As the turn of the century, one of the primary drugs used in the treatment of
syphilis was mercury. Although the mercury had little, if any, effect on the syphilis, it did
produce a wide assortment of side effects including an increase in urine output. This
observation of elevated urine output following the administration of mercury stimulated a
great deal of research into safer and more effective diuretic agents. As a result, today
we possess a wide range of agents capable of stimulating urine output in a variety of
clinical situations. Several of these agents are available to the Medical NCO Specialist
in the field. Because of the potential dangers with diuretics, it is imperative that you
know how to handle and administer these agents properly.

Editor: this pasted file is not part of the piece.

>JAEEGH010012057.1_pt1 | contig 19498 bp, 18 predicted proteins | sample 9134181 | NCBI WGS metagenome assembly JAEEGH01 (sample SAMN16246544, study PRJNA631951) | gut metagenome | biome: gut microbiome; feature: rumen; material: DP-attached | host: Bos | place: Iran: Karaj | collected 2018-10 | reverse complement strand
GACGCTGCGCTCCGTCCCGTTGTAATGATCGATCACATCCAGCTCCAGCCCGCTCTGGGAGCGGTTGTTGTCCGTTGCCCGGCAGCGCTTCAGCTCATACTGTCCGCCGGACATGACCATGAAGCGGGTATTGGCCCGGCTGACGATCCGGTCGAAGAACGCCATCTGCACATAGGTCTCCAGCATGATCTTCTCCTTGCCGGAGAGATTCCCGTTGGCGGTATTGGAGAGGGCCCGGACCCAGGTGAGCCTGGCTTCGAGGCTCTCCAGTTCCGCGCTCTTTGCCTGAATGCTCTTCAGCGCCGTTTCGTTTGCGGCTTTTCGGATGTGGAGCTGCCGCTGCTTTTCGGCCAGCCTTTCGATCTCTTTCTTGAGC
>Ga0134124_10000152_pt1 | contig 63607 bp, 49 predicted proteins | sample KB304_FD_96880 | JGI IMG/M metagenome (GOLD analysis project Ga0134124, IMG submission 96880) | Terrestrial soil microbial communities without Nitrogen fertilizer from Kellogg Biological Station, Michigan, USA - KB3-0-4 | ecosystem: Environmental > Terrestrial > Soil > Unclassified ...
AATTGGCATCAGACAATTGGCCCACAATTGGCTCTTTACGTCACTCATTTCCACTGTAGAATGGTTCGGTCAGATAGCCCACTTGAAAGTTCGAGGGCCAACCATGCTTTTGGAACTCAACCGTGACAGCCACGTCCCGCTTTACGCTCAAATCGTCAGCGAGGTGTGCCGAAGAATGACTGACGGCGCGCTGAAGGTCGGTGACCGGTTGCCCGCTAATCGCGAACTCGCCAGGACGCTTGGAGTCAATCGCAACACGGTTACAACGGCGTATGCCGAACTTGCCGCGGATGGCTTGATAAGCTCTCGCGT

DEFINITION OF TERMS
To understand the nature and actions of diuretics, it is essential to understand
a. Diuresis--a condition characterized by increased urine production and
increased urine output.
b. Diuretics--agents that increase urine output. In other words, diuretic agents
STRUCTURE AND FUNCTION OF THE KIDNEY
The kidneys are organs of the urinary system which includes the ureters, the
urinary bladder, and the urethra. The kidneys are important organs in the operation of
the urinary system. The functions of this system include elimination of some of the
body's soluble waste products and the regulation of water and electrolyte balance.
a. Structure of the Kidney.
(1) Location. The kidneys, reddish organs that are shaped like kidney
beans, are located just above the waist between the parietal peritoneum and the
posterior wall of the abdomen. In relation to the vertebral column, the kidneys are
located between the last thoracic and the third lumbar vertebrae. The eleventh and
twelfth pairs of ribs partly protect the kidneys. Because liver is a large organ which
takes up space on the right side of the body, the right kidney is a little lower than the left